Ranney Upper School students were able to hear an entirely different historical perspective when Eva Wiener, a Holocaust Survivor, shared her story during Monday’s Town Hall. Eva’s story is different than most, as she was a 10-month-old on the German transatlantic liner, the M.S. St. Louis, traveling from Germany to Cuba.
The morning after Kristallnacht, Eva’s father was given three minutes to pack his things before being sent back to Poland (where he was born). Living in a one-bedroom apartment with 12 men, he was most concerned while there for his wife and baby daughter, still in Germany. Eva’s mother contacted every embassy she could for a visa. With a brother already in Cuba, she secured a “landing strip” for Cuba, and Eva’s father returned so the three of them could travel together. They had to pay a large sum of money for three round-trip tickets on the liner (despite knowing they were not coming back).
There were over 900 passengers on the M.S. St. Louis, and none knew that the seemingly perfect cruise ship was meant to function as political propaganda for the Nazis, who had already infiltrated the Cuban government. When the Jewish passengers were not allowed into the country, the Nazis were able to report that Jews were not welcome anywhere, and thereby justify the genocide.
The captain of the ship refused to bring the Jewish passengers back to Germany, knowing what their fate would be. Instead, he tried to bring them to Miami. When the United States refused their entry, he sent out telegrams to try and find asylum. No one would agree to take on the 900 Jews, even when a substantial compensation was offered for the passengers. His plan to beach the ship in Scotland, ruining the boat on the rocks but saving the lives of those on the ships, was not necessary as eventually four countries agreed to take some of the passengers: Holland, Belgium, France, and England.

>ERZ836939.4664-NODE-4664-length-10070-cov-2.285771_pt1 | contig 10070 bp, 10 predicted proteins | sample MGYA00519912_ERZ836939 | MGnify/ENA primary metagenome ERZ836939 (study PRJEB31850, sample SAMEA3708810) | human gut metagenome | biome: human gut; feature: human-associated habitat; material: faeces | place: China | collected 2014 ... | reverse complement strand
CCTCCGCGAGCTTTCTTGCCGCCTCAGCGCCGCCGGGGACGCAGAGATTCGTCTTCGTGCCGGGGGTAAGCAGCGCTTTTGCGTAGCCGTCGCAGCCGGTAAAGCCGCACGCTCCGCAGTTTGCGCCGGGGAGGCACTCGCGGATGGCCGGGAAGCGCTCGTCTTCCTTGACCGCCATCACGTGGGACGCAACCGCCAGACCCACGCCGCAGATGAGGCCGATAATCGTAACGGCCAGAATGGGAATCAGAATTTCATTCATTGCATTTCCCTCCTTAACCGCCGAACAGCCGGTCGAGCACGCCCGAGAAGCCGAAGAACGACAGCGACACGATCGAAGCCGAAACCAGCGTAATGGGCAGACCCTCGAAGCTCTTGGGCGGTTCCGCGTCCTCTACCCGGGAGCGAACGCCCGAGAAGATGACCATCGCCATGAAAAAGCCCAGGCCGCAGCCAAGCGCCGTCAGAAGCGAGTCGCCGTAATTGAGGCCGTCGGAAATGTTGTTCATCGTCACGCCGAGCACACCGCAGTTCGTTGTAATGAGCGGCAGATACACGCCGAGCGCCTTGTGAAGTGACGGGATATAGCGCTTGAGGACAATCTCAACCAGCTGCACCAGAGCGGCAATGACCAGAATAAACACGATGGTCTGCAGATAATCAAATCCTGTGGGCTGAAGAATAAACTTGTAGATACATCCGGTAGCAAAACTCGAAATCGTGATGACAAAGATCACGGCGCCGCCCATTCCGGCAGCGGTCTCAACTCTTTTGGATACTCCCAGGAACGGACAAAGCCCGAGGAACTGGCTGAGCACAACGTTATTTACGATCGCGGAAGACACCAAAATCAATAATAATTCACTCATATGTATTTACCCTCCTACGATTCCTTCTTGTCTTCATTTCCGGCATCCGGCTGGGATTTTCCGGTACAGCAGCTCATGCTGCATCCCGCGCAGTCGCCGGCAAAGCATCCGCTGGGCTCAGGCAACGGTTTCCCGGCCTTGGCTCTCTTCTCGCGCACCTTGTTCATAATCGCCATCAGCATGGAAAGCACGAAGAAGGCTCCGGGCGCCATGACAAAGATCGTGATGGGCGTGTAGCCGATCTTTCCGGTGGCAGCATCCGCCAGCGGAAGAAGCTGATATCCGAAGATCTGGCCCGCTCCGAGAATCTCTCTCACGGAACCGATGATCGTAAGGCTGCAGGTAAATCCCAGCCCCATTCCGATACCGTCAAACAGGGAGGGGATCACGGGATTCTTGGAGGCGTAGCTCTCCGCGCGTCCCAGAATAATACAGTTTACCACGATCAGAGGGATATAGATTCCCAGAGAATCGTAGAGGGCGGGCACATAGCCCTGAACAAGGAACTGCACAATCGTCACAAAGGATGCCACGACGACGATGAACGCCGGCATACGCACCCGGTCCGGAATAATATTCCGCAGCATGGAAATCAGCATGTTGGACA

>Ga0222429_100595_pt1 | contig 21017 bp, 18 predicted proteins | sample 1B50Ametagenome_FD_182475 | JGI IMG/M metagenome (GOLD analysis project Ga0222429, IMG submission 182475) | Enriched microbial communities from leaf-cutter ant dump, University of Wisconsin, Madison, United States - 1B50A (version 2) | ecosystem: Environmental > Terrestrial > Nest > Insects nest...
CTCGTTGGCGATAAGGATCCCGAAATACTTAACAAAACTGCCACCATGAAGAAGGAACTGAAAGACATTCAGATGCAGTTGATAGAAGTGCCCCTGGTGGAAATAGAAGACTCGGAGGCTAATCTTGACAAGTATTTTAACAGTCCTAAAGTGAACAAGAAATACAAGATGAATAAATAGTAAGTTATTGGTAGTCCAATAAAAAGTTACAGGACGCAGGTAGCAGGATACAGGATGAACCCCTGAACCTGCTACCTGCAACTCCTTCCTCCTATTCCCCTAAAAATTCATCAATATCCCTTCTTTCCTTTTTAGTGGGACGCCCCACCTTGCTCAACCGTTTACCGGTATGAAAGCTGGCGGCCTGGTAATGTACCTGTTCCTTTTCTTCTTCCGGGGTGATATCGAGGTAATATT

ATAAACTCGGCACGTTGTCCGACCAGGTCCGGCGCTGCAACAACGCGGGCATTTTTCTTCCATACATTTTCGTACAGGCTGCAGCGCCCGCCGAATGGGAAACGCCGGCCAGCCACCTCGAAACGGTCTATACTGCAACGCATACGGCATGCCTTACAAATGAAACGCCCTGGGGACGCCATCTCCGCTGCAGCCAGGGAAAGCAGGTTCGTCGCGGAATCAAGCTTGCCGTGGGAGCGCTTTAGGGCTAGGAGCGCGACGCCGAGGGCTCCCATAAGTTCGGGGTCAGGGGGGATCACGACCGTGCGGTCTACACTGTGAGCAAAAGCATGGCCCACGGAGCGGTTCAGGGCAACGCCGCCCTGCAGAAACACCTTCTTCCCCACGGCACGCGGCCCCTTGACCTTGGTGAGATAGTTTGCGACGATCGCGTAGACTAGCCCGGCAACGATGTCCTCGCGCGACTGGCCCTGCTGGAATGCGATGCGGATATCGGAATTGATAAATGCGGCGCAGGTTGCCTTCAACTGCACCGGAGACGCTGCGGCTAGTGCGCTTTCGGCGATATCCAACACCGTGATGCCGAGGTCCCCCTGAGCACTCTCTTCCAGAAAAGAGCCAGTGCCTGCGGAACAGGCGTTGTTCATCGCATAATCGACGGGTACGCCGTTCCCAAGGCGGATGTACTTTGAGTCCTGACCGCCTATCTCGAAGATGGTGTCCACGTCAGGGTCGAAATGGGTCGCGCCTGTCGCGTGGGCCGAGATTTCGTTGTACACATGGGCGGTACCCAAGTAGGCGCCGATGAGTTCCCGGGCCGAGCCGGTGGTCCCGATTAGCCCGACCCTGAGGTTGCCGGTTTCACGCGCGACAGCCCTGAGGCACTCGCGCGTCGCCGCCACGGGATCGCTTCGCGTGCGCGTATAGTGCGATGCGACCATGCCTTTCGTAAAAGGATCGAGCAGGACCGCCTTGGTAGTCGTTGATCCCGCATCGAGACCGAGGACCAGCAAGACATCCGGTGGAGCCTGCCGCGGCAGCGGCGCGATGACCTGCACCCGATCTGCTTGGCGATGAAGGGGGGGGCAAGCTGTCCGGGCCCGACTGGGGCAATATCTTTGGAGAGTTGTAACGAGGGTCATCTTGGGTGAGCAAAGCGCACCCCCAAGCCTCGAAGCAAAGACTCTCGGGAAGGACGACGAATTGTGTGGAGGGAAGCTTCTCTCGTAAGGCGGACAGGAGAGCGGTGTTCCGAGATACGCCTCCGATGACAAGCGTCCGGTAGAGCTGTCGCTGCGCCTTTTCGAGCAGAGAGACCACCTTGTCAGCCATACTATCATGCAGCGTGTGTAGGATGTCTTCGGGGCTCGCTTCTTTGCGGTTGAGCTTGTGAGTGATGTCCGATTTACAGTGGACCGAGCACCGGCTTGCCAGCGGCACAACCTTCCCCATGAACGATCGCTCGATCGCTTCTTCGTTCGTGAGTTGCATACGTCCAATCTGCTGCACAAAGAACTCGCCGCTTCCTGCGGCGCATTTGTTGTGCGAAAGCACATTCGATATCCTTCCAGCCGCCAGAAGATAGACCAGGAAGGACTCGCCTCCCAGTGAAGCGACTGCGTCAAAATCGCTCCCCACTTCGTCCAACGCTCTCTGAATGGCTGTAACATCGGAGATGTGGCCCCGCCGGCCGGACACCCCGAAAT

Despite having family in the Netherlands, Eva’s father chose England to get as far away from Hitler as possible. His instinct was right, as within weeks, the other three ports were invaded. Although life in London was difficult for those living there during the Germany air raids, Eva said that she knows that it was nothing compared to what her life would have been in a concentration camp.
After the war, Eva’s family finally made it to America and she has lived in New Jersey since the sixties. The United States has since issued an apology for not allowing the boat to dock (in 2009).
She gave the students present a homework assignment – though she let them know it wouldn’t be due for at least 20 years. She tasked the room with continuing to share her story, and the story of others like her, as they are likely the last generation to be able to hear directly from survivors about what they experienced. She urged them to tell their families, their children, and their grandchildren; and, in that way, to do their part to prevent genocide.
“I am a survivor, because I was part of significant history. The message is that simply because I was Jewish, I was force to leave a country behind because prejudice, bigotry, hate, and anti-Semitism created an atmosphere that turned the world upside down. I want to be the spokesperson for those who were not able to tell their stories and who will not be able to tell their stories much longer. We must be watchful and vigilant and careful not to judge others based on our differences,” said Eva Wiener in a recent presentation.